Renzi ally Gentiloni named as new Italy PM

2016-12-11 20:27
Premier-designate Paolo Gentiloni waves as he leaves the Italian Lower Chamber in Rome.  (Angelo Carconi, ANSA via AP)

Premier-designate Paolo Gentiloni waves as he leaves the Italian Lower Chamber in Rome. (Angelo Carconi, ANSA via AP)

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Rome - Paolo Gentiloni was named as Italy's new prime minister on Sunday, filling a void left by close ally Matteo Renzi's resignation after a crushing referendum defeat.

Gentiloni, 62, served as foreign minister under Renzi. He was asked by President Sergio Mattarella to form a new centre-left government that will guide Italy to elections due by February 2018.

Opposition parties demanded an immediate vote, claiming the new government would be a puppet administration with Renzi pulling the strings from behind the scenes.

"Gentiloni is Renzi's avatar," said Luigi Di Maio, one of the leaders of the populist Five Star Movement.

The softly-spoken, grey-suited Gentiloni will mark a distinct change in style from the ebullient, hyper-active Renzi.

But he is expected to make only minor changes to his former boss's team before presenting them to parliament for approval on Wednesday.

In a brief statement after meeting Mattarella, he said there was an "urgent need for a fully functioning government" to address several pressing issues.

Chief among those is a looming crisis in the troubled banking sector and ongoing relief efforts after deadly earthquakes between August and October.

The board of Italian bank Monte dei Paschi di Siena (BMPS) was on Sunday locked in crisis talks that will determine whether the world's oldest bank requires a state-funded and politically complicated rescue.

Mattarella turned to Gentiloni after opposition parties rebuffed overtures about a possible national unity government. The president rejected the opposition's demands for an election.

"Not by choice but out of a sense of responsibility I will be forming a government based on the outgoing majority," Gentiloni said.

Renzi vows return

Renzi, who had been in power for two years and 10 months, resigned last week after voters overwhelmingly rejected a package of constitutional reforms.

Five Star, which has led calls for immediate elections, said it would boycott Wednesday's vote because the new government would have no legitimacy.

"This government is not even worthy of a vote against it," said Giulia Grillo, head of the Five Star group in the Senate.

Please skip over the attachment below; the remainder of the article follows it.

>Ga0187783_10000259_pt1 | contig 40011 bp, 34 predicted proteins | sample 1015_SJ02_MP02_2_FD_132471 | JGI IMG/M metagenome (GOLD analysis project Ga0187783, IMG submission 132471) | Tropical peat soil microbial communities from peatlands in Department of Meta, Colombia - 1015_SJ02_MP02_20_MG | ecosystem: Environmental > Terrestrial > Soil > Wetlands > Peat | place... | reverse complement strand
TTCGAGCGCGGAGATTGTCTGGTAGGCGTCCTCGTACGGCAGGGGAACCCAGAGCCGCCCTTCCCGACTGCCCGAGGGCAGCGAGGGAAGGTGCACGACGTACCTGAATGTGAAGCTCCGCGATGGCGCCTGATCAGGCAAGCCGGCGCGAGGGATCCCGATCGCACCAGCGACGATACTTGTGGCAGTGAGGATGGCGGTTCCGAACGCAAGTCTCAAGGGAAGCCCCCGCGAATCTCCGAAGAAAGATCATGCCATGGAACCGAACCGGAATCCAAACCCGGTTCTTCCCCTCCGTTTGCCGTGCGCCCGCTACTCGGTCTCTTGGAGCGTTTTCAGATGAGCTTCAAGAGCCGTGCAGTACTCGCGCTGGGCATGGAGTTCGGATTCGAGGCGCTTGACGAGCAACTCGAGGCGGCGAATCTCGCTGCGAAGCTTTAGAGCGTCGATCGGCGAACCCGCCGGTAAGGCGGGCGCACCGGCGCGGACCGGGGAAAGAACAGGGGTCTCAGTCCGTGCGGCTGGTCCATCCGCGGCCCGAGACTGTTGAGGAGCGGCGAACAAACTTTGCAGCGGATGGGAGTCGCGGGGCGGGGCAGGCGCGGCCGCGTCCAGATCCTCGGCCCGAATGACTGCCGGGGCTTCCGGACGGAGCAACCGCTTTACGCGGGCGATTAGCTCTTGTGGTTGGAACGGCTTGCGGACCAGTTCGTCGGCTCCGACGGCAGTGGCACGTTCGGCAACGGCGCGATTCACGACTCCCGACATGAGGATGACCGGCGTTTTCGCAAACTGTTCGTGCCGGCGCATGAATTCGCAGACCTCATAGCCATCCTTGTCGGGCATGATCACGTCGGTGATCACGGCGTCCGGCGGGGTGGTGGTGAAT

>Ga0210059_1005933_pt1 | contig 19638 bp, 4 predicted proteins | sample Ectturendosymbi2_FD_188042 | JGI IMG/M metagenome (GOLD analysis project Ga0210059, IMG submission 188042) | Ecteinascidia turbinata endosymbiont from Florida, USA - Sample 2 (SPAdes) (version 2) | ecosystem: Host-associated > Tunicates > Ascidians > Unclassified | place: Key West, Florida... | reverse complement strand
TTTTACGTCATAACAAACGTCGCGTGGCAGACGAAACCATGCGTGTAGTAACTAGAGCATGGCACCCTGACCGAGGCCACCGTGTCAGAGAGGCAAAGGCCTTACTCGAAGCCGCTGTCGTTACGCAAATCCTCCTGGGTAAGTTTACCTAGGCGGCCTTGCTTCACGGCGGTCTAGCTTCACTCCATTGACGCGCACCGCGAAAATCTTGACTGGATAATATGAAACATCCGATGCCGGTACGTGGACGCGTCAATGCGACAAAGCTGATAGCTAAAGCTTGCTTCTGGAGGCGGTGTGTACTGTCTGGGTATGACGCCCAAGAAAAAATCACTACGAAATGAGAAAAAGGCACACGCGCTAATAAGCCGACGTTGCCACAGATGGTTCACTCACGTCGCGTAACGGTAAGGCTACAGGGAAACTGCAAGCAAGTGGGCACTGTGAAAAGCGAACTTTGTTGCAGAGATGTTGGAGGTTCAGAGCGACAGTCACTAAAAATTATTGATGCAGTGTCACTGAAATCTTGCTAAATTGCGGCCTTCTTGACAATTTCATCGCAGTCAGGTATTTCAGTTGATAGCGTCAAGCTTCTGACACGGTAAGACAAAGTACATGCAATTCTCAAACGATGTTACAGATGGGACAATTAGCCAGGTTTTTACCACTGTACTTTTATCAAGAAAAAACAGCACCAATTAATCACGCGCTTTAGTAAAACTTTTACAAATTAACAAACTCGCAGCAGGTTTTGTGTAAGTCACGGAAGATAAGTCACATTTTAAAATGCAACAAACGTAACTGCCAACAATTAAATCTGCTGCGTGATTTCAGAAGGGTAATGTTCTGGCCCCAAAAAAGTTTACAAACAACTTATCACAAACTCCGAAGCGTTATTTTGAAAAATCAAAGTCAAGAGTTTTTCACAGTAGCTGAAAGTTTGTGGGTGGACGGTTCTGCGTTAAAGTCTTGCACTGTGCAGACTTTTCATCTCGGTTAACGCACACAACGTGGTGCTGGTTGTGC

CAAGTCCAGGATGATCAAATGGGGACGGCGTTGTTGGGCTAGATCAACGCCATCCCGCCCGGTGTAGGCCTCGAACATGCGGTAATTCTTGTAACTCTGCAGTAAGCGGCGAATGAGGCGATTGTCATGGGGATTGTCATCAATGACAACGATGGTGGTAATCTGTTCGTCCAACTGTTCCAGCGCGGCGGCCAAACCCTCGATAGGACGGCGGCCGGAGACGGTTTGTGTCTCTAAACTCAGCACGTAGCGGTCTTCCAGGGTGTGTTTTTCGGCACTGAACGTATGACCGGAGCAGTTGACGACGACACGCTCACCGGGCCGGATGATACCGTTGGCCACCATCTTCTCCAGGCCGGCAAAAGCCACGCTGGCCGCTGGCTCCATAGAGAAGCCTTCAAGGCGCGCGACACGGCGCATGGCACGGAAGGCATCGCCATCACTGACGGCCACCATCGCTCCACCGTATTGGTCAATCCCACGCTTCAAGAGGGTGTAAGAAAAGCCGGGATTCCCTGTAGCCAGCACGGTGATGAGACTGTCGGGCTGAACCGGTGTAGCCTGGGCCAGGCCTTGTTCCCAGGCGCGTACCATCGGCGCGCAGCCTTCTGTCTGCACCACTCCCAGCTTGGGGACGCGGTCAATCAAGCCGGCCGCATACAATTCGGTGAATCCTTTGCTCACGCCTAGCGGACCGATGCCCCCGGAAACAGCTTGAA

Renzi meanwhile admitted on his Facebook page that he had found it a wrench to leave office.

"It was painful to pack the cartons yesterday evening, I'm not ashamed to say: I'm not a robot," the 41-year-old wrote.

"Only those who try to change things can help a country as beautiful and difficult as Italy."

Five Star, Italy's biggest opposition party, and the far-right Northern League are demanding a vote as early as possible.

But Mattarella, who enjoys extensive executive powers during government crises, has ruled that the current electoral laws must be revised first.

Theoretically that could happen quickly, but the process of harmonising the rules governing elections to the two houses of parliament, the Chamber of Deputies and the Senate, could also drag on for months.

Bank on the brink

As things stand, the lower house would be elected by a system under which the largest party is guaranteed a majority of seats while the Senate would be voted in under a proportional representation system.

Most observers agree that this is a recipe for chaos but the situation could be simplified at the end of January, when the constitutional court is due to rule on the legitimacy of the new winner-take-all system for the Chamber of Deputies.

Before then, Gentiloni will have to handle a long-feared banking crunch centred on the ailing BMPS.

The bank's share price has fallen by 85% this year after another slide on Friday, when it emerged that the European Central Bank is refusing to grant any more time for it to raise badly-needed new capital from private investors.

Analysts see a state financed rescue as inevitable but, under EU rules, that can only happen if private investors also take a hit.

The issue is difficult politically with BMPS because of the large number of small investors who hold the bank's junior bonds.

Imposing losses at smaller banks last year caused outrage in Italy and damaged Renzi's standing.


Read more on:    matteo renzi  |  italy

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